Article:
Firstly, I completely agree that you cannot judge a person entirely by their grades at school. Exams are maddening things, reducing an entire character, intellect and mass of thought processes to a few hurried lines on a couple of sheets of paper, testing ‒ at school-level anyway ‒ not much apart from your ability to regurgitate and write quickly. They can’t tell how much of the work is solely yours, and how much has been hot housed (or not) into you by the school or parentage you’ve been lucky or unlucky enough to find yourself part of.

Exam grades can be fudged, inflated, moderated, reduced, flunked or fluked. Exams don’t, in themselves, comprehensively test resilience, perseverance, determination, self-belief, the full scope of your interest in a subject, or even your health or state of mind on the day. But you can’t, usually, excel in exams without these things, and, with the addition of coursework, exams are so far the least-flawed way we seem to have found to judge someone’s academic ability. To paraphrase (or completely hijack, but oh well) Churchill, “Exams are the worst form of testing, except for all those other forms that have been tried from time to time.”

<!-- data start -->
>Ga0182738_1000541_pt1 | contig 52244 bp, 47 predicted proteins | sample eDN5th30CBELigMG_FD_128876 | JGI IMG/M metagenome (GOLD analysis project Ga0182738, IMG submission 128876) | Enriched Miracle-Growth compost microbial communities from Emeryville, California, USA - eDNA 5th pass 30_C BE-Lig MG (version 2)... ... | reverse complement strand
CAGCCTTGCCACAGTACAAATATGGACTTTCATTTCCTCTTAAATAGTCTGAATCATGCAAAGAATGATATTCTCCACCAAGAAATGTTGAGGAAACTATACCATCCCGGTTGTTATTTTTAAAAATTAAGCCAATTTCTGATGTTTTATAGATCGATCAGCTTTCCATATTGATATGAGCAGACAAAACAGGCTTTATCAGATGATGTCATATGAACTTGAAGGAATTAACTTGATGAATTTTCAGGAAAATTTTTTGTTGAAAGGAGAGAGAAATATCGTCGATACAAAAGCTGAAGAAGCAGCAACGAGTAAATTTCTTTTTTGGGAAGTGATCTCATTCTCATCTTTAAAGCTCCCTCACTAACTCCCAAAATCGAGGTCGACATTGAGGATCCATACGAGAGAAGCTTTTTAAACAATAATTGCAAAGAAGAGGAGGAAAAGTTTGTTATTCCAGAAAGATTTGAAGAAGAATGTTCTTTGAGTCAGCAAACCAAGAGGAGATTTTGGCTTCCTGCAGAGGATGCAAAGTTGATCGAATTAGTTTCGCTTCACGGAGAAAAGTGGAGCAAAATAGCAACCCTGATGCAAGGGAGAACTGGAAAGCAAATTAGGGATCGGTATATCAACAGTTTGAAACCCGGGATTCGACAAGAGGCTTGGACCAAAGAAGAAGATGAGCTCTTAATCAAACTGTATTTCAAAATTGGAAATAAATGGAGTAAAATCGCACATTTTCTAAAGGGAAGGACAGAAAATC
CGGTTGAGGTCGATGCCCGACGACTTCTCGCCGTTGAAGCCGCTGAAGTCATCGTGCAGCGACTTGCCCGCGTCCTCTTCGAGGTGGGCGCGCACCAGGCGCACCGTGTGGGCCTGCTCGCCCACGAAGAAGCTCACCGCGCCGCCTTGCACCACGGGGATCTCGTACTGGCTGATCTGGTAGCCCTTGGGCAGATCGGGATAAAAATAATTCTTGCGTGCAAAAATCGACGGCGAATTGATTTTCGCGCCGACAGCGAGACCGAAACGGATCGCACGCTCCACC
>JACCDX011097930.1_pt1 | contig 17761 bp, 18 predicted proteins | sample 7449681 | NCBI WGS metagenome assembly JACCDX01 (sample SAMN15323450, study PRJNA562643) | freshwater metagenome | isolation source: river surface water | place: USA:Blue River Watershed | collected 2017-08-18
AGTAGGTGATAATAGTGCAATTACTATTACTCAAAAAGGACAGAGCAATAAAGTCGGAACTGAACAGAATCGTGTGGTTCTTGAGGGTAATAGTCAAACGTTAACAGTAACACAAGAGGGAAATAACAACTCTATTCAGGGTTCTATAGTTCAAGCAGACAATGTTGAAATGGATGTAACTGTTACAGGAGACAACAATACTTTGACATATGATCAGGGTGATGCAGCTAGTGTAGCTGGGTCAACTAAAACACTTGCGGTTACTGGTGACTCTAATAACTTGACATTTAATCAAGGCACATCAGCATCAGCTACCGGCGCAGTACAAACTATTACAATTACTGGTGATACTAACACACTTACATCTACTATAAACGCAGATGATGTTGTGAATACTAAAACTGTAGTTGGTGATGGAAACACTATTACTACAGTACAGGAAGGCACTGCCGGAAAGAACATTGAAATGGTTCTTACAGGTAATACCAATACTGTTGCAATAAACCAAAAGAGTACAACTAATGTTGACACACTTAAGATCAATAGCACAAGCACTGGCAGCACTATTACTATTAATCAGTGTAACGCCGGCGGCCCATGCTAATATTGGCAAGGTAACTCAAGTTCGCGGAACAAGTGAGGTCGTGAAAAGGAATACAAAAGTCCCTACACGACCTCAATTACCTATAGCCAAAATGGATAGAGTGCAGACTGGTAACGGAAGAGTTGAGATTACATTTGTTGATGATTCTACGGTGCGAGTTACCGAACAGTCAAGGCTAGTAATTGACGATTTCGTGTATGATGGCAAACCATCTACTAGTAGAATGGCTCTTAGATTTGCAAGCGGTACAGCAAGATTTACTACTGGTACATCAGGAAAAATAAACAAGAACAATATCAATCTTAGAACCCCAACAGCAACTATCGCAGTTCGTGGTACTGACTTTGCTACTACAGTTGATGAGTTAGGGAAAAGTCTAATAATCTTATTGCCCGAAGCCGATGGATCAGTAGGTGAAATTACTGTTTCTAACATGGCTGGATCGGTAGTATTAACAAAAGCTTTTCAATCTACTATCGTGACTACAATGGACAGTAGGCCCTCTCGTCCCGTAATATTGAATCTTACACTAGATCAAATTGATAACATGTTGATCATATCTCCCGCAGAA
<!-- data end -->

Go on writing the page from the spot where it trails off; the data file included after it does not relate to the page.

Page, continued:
Interviews are MORE fair

Also, it is rarely pointed out that high-achieving universities actually don’t rely on exams in the way critics often suggest they do. Yes, they look at those results, and set the bar high. But Oxbridge especially, as well as notable others, are among the only institutions that interview applicants before letting them in. This, rather than being elitist, is actually arguably MORE fair.